Church must show women are equal

By  Cindy Wooden, Catholic News Service
  • December 22, 2006
ROME - Unless the Catholic Church can show the world concrete models of male-female co-operation in positions of responsibility and decision-making, the church will continue to struggle against charges that it is chauvinistic, said Mary Ann Glendon.

The Harvard law professor and president of the Pontifical Academy of Social Sciences said church teaching that women and men are equal, but not identical, is a healthy corrective to the feminism of the late 20th century, which, she said, promoted a "unisex society."

Glendon and Lucetta Scaraffia, a professor at Rome's La Sapienza University, spoke at a Dec. 15 Rome conference on "Feminism and the Catholic Church." Both women argued that, despite a widely held prejudice, for centuries the Catholic Church has been a key promoter of women's dignity and equality, particularly by offering them education and through women's religious orders, which raised up generations of strong, creative leaders.

While most people, including Popes John Paul II and Benedict XVI, recognize more must be done to include women in church decision-making, Glendon said, "the right things have been said at the highest levels."

She said changes in the right direction can be seen in parishes and dioceses where "more and more priests, inspired by recent popes and comfortable with women" are relying on their talents and working with them for the benefit of the community.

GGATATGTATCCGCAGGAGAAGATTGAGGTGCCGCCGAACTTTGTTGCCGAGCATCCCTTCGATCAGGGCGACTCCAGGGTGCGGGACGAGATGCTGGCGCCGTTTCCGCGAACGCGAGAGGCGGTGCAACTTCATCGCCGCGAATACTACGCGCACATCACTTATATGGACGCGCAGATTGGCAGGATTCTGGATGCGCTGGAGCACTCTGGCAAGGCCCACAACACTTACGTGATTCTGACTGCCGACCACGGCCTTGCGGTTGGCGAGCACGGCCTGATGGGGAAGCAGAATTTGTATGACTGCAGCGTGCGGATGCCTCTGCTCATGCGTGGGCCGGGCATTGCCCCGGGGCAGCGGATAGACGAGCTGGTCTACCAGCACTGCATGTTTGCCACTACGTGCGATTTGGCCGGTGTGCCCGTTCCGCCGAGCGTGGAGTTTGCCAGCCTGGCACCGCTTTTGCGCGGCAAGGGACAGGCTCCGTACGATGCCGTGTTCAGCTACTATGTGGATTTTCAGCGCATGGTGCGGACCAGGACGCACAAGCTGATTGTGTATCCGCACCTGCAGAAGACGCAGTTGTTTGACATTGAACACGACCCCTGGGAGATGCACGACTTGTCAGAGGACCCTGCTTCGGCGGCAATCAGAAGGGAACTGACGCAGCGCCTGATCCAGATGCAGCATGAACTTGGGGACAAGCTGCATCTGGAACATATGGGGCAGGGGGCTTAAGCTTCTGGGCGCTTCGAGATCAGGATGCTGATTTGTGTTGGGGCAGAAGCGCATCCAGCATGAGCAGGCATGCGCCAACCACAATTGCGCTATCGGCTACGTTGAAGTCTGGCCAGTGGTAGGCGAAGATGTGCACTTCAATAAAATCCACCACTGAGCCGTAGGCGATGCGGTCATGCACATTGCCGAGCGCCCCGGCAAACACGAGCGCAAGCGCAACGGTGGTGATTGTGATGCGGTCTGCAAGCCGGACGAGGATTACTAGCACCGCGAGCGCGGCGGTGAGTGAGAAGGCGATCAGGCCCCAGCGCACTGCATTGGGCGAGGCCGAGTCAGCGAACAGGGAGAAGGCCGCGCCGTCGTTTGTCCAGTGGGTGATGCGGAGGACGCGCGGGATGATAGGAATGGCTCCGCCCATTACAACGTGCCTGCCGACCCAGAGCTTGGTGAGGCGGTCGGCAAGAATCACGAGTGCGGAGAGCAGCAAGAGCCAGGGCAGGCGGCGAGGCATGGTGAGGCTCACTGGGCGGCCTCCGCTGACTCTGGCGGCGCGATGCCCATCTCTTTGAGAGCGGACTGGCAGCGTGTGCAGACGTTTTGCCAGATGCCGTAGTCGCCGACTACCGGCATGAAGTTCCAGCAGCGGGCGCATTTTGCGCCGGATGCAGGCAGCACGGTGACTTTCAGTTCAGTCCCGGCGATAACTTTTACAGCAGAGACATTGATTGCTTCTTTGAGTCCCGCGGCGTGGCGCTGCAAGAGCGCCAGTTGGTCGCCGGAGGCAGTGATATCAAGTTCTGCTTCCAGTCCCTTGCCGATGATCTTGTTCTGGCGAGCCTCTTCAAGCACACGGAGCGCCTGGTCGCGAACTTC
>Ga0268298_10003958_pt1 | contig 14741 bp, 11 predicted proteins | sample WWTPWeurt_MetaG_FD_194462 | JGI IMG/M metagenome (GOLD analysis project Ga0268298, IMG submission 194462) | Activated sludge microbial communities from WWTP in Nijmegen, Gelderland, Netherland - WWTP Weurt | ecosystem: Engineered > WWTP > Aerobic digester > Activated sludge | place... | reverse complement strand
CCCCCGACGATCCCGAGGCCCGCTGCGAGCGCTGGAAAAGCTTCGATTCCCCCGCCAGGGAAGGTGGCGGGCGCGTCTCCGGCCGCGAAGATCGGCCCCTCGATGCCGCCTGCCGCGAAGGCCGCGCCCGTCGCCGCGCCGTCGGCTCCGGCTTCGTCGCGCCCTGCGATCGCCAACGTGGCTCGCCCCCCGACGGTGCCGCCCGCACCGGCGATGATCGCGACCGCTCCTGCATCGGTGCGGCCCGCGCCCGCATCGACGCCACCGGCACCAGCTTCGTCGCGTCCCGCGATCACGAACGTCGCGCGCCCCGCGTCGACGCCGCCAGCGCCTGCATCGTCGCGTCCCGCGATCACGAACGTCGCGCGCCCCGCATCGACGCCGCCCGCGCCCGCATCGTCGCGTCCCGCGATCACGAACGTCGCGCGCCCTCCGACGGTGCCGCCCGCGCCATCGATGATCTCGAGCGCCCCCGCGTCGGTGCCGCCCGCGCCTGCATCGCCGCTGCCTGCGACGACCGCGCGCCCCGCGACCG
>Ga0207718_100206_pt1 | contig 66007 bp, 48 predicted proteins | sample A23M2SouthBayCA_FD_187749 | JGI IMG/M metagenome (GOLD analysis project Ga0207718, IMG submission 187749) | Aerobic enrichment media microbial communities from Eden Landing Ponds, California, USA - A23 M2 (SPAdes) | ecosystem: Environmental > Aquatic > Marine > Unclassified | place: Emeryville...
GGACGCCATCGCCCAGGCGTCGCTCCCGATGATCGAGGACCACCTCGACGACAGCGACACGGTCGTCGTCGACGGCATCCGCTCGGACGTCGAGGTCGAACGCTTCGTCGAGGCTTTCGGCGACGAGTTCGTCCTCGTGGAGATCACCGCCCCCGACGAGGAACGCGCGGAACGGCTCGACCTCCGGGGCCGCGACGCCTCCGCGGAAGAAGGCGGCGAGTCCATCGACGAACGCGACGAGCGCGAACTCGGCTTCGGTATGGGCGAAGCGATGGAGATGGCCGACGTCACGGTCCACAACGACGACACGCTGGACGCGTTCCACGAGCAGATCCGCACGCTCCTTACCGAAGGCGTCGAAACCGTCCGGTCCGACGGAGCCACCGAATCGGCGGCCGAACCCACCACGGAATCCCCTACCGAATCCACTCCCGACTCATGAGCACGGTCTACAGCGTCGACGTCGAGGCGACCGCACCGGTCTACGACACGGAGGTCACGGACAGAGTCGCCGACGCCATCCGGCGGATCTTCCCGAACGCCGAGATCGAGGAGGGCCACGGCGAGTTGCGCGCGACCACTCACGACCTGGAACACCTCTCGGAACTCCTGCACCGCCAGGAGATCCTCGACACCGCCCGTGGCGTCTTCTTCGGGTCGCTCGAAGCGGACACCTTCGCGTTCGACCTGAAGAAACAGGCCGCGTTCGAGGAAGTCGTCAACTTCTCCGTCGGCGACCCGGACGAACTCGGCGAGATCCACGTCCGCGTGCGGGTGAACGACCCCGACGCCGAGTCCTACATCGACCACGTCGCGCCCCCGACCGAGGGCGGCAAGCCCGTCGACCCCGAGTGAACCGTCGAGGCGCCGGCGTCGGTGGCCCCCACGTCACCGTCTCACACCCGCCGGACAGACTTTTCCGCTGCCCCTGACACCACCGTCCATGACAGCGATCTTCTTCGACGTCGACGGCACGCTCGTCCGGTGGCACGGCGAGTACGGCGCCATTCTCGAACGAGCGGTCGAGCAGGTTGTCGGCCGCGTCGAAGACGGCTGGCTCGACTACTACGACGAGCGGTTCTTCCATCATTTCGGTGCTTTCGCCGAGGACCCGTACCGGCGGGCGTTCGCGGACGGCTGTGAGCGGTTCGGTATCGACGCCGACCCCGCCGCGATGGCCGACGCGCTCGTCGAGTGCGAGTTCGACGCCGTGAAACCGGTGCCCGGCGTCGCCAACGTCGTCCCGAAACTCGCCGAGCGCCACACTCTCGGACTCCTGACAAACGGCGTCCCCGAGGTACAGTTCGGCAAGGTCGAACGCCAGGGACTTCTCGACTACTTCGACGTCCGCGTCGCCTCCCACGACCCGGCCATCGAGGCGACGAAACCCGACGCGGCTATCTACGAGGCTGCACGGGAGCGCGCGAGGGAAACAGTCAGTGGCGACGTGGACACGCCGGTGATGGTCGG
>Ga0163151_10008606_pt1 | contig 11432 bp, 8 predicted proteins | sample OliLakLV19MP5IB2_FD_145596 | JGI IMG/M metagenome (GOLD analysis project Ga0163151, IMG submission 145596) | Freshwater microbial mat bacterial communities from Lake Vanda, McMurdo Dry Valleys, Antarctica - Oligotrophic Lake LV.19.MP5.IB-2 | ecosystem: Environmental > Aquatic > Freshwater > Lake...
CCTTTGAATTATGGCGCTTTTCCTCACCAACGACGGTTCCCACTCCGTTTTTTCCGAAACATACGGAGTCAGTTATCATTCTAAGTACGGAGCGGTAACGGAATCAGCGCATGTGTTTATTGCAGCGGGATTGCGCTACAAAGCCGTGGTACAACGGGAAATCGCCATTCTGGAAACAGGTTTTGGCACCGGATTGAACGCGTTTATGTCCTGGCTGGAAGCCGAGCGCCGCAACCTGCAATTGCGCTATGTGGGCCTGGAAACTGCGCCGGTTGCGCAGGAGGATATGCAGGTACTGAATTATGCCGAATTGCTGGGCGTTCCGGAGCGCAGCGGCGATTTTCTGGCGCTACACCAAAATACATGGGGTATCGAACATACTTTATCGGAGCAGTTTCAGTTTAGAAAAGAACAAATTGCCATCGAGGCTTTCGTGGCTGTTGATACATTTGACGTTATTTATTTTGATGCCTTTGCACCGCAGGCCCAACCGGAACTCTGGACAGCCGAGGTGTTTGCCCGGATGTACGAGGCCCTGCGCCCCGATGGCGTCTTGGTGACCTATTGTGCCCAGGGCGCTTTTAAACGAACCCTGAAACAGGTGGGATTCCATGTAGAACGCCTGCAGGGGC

She and Scaraffia argued that in any social institution directives from the top are essential, but lasting change flows from the grassroots up.

"The problem with the church today is the lack of women in positions of responsibility at the Vatican," Scaraffia said. "This must change and I believe it will," she added, saying her argument "has nothing to do with the question of women priests."

Glendon said the church "will continue to have difficulty explaining the exclusion of women from the priesthood" unless it demonstrates the seriousness of its belief that women and men are equal, but not identical, by providing examples of lay women and men and priests working together in real partnerships.

The push for women's equality too often has led to policies that force women to be "masculine" in order to get ahead in the world or which ignore the special responsibilities of women who are mothers, Glendon said.

The more the church demonstrates its belief in women's equality, she said, the more seriously people will take its leadership in defending the differences between men and women.

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